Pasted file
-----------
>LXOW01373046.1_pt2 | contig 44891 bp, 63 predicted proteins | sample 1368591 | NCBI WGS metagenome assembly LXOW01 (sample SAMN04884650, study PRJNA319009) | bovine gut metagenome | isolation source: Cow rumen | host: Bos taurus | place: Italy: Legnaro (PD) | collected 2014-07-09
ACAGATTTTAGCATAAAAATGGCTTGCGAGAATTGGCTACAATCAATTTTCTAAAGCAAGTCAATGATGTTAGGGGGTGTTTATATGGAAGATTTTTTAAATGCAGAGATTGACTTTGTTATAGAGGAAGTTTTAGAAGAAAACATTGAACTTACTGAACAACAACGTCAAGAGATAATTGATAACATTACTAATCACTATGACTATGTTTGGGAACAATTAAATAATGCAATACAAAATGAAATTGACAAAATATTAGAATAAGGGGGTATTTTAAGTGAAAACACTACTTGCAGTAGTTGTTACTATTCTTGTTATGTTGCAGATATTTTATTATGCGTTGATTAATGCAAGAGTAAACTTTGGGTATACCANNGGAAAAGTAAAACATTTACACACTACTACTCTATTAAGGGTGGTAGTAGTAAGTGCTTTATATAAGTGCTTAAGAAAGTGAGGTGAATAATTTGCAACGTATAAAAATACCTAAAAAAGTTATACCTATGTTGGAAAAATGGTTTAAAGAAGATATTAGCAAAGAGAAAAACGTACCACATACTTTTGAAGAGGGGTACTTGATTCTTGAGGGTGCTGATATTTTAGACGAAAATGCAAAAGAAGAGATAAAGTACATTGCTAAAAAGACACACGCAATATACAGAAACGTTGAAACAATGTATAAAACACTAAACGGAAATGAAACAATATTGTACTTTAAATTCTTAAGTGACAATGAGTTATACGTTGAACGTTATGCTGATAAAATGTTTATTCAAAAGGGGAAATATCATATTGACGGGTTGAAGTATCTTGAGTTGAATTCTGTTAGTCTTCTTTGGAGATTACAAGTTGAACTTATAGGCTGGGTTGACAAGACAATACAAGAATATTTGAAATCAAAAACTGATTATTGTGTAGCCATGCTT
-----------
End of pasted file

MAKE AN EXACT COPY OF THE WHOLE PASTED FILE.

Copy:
>LXOW01373046.1_pt2 | contig 44891 bp, 63 predicted proteins | sample 1368591 | NCBI WGS metagenome assembly LXOW01 (sample SAMN04884650, study PRJNA319009) | bovine gut metagenome | isolation source: Cow rumen | host: Bos taurus | place: Italy: Legnaro (PD) | collected 2014-07-09
ACAGATTTTAGCATAAAAATGGCTTGCGAGAATTGGCTACAATCAATTTTCTAAAGCAAGTCAATGATGTTAGGGGGTGTTTATATGGAAGATTTTTTAAATGCAGAGATTGACTTTGTTATAGAGGAAGTTTTAGAAGAAAACATTGAACTTACTGAACAACAACGTCAAGAGATAATTGATAACATTACTAATCACTATGACTATGTTTGGGAACAATTAAATAATGCAATACAAAATGAAATTGACAAAATATTAGAATAAGGGGGTATTTTAAGTGAAAACACTACTTGCAGTAGTTGTTACTATTCTTGTTATGTTGCAGATATTTTATTATGCGTTGATTAATGCAAGAGTAAACTTTGGGTATACCANNGGAAAAGTAAAACATTTACACACTACTACTCTATTAAGGGTGGTAGTAGTAAGTGCTTTATATAAGTGCTTAAGAAAGTGAGGTGAATAATTTGCAACGTATAAAAATACCTAAAAAAGTTATACCTATGTTGGAAAAATGGTTTAAAGAAGATATTAGCAAAGAGAAAAACGTACCACATACTTTTGAAGAGGGGTACTTGATTCTTGAGGGTGCTGATATTTTAGACGAAAATGCAAAAGAAGAGATAAAGTACATTGCTAAAAAGACACACGCAATATACAGAAACGTTGAAACAATGTATAAAACACTAAACGGAAATGAAACAATATTGTACTTTAAATTCTTAAGTGACAATGAGTTATACGTTGAACGTTATGCTGATAAAATGTTTATTCAAAAGGGGAAATATCATATTGACGGGTTGAAGTATCTTGAGTTGAATTCTGTTAGTCTTCTTTGGAGATTACAAGTTGAACTTATAGGCTGGGTTGACAAGACAATACAAGAATATTTGAAATCAAAAACTGATTATTGTGTAGCCATGCTT